Graphic Novel Review: The League of Extraordinary Gentlemen: Century 2009

by Alan Moore, Kevin O’Neill (Illustrator)
Publisher: Knockabout Comics
Format: Paperback
Genre: Sci-Fi/Fantasy/Alternate History
Release Date: July 10th, 2012

Rating: 3/5 Stars

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League of Extraordinary Gentlemen Volume 2 / Century 1910 / Century 1969


This was closer to a 4 star, then I hit the story at the end. I’ll start with the story, because it’s really the worst thing about this instalment of The League of Extraordinary Gentlemen. Throughout, I’ve struggled with these ‘bonus’ stories, filling in gaps not covered by the main comic plotlines. They’re, honestly, overwritten, overburdened, and convoluted. It leans more towards Sci-Fi in this one, and half the time it’s painful trying to work out what’s going on. Yet a lot of it comes into play in the main story, too, so it’s hard to skip it out completely.

That aside, I think the key storyline here is the most interesting one in the whole ‘Century’ story. The League is no more, yet the magical child has come of age and only Orlando is left to do something about it. Unless they can find the others…

Honestly, this was a ‘last chance’ go at League of Extraordinary Gentlemen for me. I’ve been increasingly unimpressed with this series; the first volume I really liked, but it felt downhill after that point. Things actually pick back up here, and it at least stands out among the three volumes that make up Century.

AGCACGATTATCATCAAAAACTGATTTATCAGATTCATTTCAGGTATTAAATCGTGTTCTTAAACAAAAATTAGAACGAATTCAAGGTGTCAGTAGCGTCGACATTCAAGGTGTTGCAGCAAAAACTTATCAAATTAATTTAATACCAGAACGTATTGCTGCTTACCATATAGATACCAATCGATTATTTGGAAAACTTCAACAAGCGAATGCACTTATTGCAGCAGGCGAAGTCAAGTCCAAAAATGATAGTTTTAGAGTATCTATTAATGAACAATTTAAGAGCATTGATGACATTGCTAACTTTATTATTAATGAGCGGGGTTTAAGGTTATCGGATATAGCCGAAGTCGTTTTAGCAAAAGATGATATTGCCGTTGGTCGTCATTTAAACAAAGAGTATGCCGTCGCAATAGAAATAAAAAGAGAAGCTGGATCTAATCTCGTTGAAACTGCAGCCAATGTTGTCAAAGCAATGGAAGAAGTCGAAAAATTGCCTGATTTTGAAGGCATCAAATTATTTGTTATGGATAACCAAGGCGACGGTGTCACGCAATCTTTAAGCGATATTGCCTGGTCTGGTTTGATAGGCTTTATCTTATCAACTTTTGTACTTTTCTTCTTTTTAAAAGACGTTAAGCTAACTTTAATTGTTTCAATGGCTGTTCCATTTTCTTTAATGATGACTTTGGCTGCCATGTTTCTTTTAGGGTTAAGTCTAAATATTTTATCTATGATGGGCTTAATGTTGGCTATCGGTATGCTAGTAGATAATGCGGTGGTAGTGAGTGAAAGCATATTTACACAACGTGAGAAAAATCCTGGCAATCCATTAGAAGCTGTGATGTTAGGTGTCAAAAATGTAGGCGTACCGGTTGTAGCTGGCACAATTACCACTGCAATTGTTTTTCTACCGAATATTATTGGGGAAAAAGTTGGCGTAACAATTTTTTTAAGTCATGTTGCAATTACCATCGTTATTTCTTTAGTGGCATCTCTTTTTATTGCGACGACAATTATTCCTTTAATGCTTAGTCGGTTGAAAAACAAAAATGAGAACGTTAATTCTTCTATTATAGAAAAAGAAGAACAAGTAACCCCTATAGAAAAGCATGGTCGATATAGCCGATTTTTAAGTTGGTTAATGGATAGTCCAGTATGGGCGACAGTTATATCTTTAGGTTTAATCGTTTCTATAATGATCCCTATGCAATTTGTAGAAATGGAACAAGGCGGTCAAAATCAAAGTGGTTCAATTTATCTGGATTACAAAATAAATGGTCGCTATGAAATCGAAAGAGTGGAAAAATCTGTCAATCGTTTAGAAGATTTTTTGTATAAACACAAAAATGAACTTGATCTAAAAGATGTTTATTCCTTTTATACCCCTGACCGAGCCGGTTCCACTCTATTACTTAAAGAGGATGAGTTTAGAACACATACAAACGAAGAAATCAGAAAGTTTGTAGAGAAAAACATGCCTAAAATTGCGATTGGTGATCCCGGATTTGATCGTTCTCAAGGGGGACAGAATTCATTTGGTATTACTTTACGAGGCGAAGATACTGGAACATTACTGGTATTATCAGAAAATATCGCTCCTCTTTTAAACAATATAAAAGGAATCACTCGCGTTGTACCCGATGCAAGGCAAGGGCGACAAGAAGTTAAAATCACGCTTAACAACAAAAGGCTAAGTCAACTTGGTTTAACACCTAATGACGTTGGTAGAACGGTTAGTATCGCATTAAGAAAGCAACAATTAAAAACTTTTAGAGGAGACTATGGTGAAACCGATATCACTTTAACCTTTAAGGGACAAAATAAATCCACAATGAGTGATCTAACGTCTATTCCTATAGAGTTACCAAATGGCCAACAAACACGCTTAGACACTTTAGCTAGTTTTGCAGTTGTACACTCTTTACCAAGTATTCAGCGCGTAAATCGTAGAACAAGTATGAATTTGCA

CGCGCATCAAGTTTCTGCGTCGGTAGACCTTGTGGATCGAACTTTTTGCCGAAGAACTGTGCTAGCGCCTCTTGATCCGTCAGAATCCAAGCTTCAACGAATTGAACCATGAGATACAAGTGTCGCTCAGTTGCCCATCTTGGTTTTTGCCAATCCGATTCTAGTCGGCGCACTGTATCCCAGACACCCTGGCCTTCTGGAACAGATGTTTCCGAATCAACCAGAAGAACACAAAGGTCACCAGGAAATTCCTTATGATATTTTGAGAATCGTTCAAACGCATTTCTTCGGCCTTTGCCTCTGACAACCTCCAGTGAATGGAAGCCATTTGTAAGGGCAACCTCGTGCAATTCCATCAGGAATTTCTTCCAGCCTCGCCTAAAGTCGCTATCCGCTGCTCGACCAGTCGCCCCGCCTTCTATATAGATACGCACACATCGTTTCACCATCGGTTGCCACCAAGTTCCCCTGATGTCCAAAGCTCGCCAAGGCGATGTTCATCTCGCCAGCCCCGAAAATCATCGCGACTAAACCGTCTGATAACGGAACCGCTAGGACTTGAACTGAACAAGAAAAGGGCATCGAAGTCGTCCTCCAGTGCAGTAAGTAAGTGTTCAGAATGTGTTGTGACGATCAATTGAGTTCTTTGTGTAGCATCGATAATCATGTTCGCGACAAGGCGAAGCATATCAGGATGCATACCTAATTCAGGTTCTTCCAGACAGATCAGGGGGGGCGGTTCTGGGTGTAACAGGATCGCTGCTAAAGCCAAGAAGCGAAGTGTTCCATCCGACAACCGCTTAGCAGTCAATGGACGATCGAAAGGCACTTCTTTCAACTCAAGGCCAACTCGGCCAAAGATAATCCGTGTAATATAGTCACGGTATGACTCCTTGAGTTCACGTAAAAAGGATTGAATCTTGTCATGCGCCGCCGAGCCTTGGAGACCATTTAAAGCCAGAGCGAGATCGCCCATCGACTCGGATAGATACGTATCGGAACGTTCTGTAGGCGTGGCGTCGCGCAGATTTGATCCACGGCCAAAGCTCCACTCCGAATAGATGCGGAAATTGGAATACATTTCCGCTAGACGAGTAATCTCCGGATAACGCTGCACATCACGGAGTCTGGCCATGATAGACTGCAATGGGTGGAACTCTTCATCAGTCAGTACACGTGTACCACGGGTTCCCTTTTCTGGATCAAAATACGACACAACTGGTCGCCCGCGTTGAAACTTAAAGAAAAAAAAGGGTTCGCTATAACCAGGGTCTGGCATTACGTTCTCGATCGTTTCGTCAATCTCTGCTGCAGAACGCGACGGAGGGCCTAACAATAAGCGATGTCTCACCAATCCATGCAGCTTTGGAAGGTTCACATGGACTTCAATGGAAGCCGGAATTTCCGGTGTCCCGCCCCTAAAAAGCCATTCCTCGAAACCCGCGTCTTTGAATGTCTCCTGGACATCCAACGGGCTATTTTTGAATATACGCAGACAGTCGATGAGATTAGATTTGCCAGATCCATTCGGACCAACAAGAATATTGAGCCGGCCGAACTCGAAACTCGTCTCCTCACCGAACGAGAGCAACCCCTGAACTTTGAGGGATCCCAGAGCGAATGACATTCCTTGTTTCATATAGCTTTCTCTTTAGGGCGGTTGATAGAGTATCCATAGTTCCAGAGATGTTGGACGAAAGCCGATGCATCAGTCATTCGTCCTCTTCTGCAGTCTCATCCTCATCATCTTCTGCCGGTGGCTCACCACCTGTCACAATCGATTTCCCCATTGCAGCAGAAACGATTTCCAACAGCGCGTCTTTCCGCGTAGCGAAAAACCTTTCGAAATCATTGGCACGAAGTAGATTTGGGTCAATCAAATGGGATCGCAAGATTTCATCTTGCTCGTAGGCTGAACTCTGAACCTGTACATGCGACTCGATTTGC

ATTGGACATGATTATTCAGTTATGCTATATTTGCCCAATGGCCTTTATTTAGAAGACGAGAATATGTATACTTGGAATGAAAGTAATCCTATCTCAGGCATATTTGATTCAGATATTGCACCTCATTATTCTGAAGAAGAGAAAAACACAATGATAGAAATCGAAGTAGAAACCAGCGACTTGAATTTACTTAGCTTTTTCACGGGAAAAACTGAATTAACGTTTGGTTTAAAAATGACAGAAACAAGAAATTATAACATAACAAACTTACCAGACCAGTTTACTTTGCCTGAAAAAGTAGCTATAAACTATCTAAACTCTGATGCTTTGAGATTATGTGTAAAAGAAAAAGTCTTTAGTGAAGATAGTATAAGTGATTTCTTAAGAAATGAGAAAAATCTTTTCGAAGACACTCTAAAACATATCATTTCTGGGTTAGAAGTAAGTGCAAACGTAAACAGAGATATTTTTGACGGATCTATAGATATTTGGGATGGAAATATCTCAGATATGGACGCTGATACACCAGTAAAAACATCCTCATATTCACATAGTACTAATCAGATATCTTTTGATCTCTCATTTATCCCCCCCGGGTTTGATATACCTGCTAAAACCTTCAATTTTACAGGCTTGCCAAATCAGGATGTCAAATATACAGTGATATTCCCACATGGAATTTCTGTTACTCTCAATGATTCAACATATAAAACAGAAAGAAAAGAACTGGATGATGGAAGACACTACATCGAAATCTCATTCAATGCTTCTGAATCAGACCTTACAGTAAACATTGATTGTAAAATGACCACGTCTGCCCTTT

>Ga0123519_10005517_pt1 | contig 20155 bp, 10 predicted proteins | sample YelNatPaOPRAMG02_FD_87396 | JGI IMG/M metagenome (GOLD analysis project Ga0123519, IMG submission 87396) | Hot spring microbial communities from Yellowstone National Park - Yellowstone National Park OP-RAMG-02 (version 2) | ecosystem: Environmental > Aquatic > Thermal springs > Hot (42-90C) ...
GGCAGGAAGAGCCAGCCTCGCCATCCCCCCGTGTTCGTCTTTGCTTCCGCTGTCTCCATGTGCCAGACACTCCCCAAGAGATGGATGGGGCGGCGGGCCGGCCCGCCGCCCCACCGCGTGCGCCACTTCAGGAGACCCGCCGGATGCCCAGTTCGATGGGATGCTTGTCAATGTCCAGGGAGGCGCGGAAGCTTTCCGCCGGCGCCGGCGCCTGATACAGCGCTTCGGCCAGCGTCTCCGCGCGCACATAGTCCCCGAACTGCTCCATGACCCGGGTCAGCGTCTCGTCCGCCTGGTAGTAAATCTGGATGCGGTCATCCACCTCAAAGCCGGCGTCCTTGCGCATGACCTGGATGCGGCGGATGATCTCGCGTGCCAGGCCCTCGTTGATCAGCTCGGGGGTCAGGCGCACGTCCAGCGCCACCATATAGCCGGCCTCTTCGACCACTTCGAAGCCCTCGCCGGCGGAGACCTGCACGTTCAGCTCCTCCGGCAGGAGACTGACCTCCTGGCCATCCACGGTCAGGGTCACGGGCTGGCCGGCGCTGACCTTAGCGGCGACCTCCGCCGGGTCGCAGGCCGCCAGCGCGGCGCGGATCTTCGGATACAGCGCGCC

London, 2008. The world feels like it’s on edge, and pop culture is everywhere. These pages are full of various cultural highlights from those far away days (though this was released in 2012, just four short years after). There are references to James Bond, Sherlock Holmes, Doctor Who and more. There’s a pretty fair takedown of a particular book series, and that was probably a highlight for me – honestly, Moore manages to pinpoint certain aspects of the books that, in hindsight, are very weird and don’t really make much sense. It’s clever, and I’m glad I didn’t actually read this until recently – reading it at any point prior to 2020 I might have had a different view, but here I just enjoyed the ride.

There were parts of this that had me chuckling, and moments that left me horrified. It feels very aware of what it’s doing and the franchises it’s pointing at, and I’m sure there are many moments that totally went over my head, but for the most part it either feels like good fun or justified criticism.

Overall it’s entertaining enough for me to at least check out The Black Dossier and Volume 4, but I won’t be too sad when I come to the end of this series.


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